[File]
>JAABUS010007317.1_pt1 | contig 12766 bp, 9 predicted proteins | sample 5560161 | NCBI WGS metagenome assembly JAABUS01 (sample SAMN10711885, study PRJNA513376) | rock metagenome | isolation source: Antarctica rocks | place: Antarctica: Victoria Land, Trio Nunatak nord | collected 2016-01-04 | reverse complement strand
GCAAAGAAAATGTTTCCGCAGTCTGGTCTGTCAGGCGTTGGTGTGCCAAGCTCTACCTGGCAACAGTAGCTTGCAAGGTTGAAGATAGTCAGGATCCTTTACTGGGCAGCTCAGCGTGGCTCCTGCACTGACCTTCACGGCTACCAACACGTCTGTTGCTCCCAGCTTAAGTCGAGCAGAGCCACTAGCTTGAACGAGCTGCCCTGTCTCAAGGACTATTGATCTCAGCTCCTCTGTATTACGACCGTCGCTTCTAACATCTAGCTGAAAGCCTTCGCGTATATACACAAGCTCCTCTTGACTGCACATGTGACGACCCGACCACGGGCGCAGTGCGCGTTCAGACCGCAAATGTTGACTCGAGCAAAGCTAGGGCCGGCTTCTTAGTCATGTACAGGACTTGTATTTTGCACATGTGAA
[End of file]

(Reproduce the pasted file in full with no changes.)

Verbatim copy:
>JAABUS010007317.1_pt1 | contig 12766 bp, 9 predicted proteins | sample 5560161 | NCBI WGS metagenome assembly JAABUS01 (sample SAMN10711885, study PRJNA513376) | rock metagenome | isolation source: Antarctica rocks | place: Antarctica: Victoria Land, Trio Nunatak nord | collected 2016-01-04 | reverse complement strand
GCAAAGAAAATGTTTCCGCAGTCTGGTCTGTCAGGCGTTGGTGTGCCAAGCTCTACCTGGCAACAGTAGCTTGCAAGGTTGAAGATAGTCAGGATCCTTTACTGGGCAGCTCAGCGTGGCTCCTGCACTGACCTTCACGGCTACCAACACGTCTGTTGCTCCCAGCTTAAGTCGAGCAGAGCCACTAGCTTGAACGAGCTGCCCTGTCTCAAGGACTATTGATCTCAGCTCCTCTGTATTACGACCGTCGCTTCTAACATCTAGCTGAAAGCCTTCGCGTATATACACAAGCTCCTCTTGACTGCACATGTGACGACCCGACCACGGGCGCAGTGCGCGTTCAGACCGCAAATGTTGACTCGAGCAAAGCTAGGGCCGGCTTCTTAGTCATGTACAGGACTTGTATTTTGCACATGTGAA